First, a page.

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The Assimilation of American Indians in the Late 1800's
Transcript of The Assimilation of American Indians in the Late 1800's
It destroyed American Indian culture and tradition.
The US government admitted to its failure and granted the Navajo tribe reservations in New Mexico and Arizona.
The government tried to rebuild Indian communities, but only to a very small degree.
Gradually, the Indian population began to increase again and the American economy eventually improved.
Native Americans are regarded as one of the many ethnic minorities within modern-day America.
There have been several recent attempts to restore and preserve native culture.
For example, the Native American Graves Protection and Repatriation Act of 1990 which stated that all "cultural items" must be returned to Native American lineal descendants and culturally affiliated Indian tribes.
Effects of the Attempted American Indian Assimilation American Nation in the Modern Era. Austin: Holt, Rinehart, and Winston, 2003. Print.
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The US government wanted the Native American culture to become more Westernized.
George Washington and Henry Knox were the first to propose the idea of assimilation.
They wanted to "civilize" Native Americans.
The United States was trying to establish a national identity, so it encouraged all people living in America to be educated in order to instill similar cultural values in all American people.
They believed that education is the best way to acculturate minorities.
The US government hoped that Americanizing the Indians would be the most successful way to peacefully integrate them into American culture and society. Forced assimilation begins... The American government abolished a great deal of American Indian communities and lands and forcibly moved them onto reservations. The United States government attempted to assimilate American Indians through education. They established American Indian boarding schools for children.
Mission schools were built that provided boarding school training for Indian children.
At the schools, the children are ...
forced to learn and speak English
forced to wear "proper" (Western) clothes
forced to change names to American names
forced to convert to Christianity
Tribal governments were forced to make changes to be more connected with the American government.
The United States altered traditional voting and governance procedures on reservations.
They decreased the influence of chief councils and religious leaders.
They banned traditional ceremonies and rituals because the government believed that Christianity was the only "civilized" religion.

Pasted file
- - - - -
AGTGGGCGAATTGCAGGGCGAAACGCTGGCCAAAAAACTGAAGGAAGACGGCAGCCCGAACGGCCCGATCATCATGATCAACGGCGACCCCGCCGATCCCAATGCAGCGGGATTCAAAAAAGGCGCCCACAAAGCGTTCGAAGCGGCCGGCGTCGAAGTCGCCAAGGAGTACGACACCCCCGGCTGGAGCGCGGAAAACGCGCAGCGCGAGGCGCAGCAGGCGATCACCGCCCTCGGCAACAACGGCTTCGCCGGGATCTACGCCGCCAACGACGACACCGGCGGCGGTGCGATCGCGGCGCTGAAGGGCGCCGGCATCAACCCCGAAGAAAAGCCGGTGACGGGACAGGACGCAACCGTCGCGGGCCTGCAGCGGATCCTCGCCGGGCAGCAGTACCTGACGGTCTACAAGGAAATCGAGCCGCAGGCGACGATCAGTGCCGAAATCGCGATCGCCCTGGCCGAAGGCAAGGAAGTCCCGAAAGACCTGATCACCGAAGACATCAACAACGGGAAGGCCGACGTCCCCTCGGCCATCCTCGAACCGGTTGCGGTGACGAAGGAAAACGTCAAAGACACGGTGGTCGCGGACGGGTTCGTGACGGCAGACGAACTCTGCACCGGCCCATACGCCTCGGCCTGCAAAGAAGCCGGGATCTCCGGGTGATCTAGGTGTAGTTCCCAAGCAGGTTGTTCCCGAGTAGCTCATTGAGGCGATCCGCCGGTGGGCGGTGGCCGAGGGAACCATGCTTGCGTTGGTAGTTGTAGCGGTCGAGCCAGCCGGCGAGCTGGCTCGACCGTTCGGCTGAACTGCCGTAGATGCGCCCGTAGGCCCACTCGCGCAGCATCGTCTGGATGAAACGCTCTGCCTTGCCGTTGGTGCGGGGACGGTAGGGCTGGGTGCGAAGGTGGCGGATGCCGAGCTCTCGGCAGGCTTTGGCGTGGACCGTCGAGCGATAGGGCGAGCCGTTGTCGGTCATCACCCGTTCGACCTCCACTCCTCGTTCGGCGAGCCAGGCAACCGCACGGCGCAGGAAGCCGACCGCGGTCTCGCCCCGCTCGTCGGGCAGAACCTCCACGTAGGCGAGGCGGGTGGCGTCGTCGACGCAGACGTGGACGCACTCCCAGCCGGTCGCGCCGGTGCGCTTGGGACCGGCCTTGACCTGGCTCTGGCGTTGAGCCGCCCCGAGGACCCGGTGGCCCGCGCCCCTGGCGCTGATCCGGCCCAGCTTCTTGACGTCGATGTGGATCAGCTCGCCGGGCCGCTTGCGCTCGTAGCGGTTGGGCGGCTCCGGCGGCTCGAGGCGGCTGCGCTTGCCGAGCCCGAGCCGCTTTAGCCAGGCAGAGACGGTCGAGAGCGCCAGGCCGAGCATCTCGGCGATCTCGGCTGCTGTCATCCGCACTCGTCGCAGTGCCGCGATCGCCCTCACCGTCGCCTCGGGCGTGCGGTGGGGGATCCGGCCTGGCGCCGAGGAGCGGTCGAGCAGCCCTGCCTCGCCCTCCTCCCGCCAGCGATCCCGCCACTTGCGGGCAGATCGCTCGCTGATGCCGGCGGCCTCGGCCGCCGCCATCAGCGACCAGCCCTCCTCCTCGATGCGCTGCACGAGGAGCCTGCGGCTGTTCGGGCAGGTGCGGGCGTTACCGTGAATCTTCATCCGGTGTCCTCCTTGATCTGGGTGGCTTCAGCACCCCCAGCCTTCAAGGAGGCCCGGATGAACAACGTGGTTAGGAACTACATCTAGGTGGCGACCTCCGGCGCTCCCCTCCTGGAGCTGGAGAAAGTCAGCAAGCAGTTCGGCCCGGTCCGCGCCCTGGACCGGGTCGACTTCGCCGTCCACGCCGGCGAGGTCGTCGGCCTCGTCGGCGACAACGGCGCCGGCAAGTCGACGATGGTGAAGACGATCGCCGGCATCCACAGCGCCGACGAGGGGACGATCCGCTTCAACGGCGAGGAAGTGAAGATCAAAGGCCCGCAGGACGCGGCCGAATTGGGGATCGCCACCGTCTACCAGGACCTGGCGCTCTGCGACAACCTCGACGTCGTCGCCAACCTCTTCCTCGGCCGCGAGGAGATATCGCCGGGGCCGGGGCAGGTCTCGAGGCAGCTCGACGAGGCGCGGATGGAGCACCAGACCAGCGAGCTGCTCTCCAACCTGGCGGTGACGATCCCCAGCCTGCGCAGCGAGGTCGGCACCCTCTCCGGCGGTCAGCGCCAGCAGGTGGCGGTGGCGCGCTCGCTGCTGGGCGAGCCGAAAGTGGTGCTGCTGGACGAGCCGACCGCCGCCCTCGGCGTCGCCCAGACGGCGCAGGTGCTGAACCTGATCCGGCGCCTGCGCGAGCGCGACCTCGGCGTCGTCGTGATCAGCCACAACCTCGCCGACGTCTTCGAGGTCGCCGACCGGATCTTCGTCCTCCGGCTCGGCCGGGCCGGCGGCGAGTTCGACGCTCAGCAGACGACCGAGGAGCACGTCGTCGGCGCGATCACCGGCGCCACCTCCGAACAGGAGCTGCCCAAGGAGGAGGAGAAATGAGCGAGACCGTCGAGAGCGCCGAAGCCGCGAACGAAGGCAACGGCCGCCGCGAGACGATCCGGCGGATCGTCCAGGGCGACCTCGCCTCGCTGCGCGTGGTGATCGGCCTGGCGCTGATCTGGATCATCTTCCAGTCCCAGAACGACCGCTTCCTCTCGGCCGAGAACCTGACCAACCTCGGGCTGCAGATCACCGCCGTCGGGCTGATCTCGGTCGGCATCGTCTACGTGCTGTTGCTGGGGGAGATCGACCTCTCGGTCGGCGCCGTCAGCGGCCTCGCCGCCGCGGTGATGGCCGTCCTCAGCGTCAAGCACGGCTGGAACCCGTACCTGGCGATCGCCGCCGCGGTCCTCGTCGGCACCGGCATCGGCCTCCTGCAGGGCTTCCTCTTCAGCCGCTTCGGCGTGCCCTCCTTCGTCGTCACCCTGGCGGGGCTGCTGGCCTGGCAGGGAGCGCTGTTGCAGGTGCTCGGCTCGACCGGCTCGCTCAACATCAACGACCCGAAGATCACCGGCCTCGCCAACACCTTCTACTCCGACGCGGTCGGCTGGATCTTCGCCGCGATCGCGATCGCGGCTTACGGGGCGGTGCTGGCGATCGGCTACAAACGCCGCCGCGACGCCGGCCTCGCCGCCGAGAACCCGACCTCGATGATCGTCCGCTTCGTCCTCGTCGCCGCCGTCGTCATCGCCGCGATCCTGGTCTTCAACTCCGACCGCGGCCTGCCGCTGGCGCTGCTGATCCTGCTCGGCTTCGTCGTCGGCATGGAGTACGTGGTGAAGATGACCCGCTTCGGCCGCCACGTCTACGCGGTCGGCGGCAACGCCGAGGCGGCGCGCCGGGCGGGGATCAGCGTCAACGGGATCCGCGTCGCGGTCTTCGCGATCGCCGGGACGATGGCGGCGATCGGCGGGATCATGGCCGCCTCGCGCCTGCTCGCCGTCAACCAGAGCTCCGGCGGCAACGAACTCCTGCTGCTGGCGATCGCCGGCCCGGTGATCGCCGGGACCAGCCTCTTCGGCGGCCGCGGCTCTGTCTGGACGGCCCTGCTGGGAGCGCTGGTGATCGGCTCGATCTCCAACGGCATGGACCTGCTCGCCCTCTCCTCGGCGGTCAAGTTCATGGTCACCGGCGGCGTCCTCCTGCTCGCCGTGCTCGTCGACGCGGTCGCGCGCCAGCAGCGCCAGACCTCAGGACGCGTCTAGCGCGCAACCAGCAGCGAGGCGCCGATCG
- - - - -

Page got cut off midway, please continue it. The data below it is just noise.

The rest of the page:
The US also encouraged handling of American money.
Many organizations like the Boston Citizenship Committee, the Women's National Indian Association, and the Indian Rights Association worked to promote assimilation .
Political, Religious, & Economic Assimilation In the late 1860's, President Ulysses S. Grant proposed a solution to the American Indian conflicts.
"Peace Policy" :
relocated various tribes from their ancestral homes to allocated parcels of land for American Indian inhabitation
replaced government officials with religious leaders to manage the Indian agencies and to convert the natives to Christianity
Indian Agencies managed and controlled all Indian affairs and their assimilation.
Disadvantages to this policy:
a great deal of corruption among the Indian Agencies
very poor conditions in relocated tribes
many of the Indian tribes are of a nomadic nature and restricting them to a certain area of land did not work with their way of life
the US army had to force tribes back into reservation areas, which led to many brutal and bloody battles and massacres
Battle of Little Bighorn
In the end, this policy was a failure. It was eventually replaced by Dawes General Allotment Act which gave parcels of land to individuals rather than entire tribes.
Dawes General Allotment Act 1887
The creation of individual homesteads for American Indians.
This act allotted tribal lands to individuals in exchange for Indians becoming US citizens and giving up some of their tribal self-government
It required Indian lands to be surveyed.
It required that American Indian families receive 160 acres of reservation land for farming. Any remaining land would be sold.
Some of the land was sold to settlers and developers as surplus.
The Indians were often sold or cheated out of allotments.
Effects of the Act: American Indians lost two thirds of their reservation lands.
In the end, 93 million acres of Indian land was sold.
Many American Indians rejected the offers for individual family farming.
Most of the allotted Indian lands passed to non-Indians because of sale, tax liens, and fraud.
The immense loss of Indian land and culture put American Indians in poverty for a long period of time.
The United States' government's attempt to forcibly integrate and assimilate the Native Indians into American culture and society was ultimately a failure. Although assimilation acts by the government in the late 1800's were unsuccessful, the integration of American Indians continues to this day.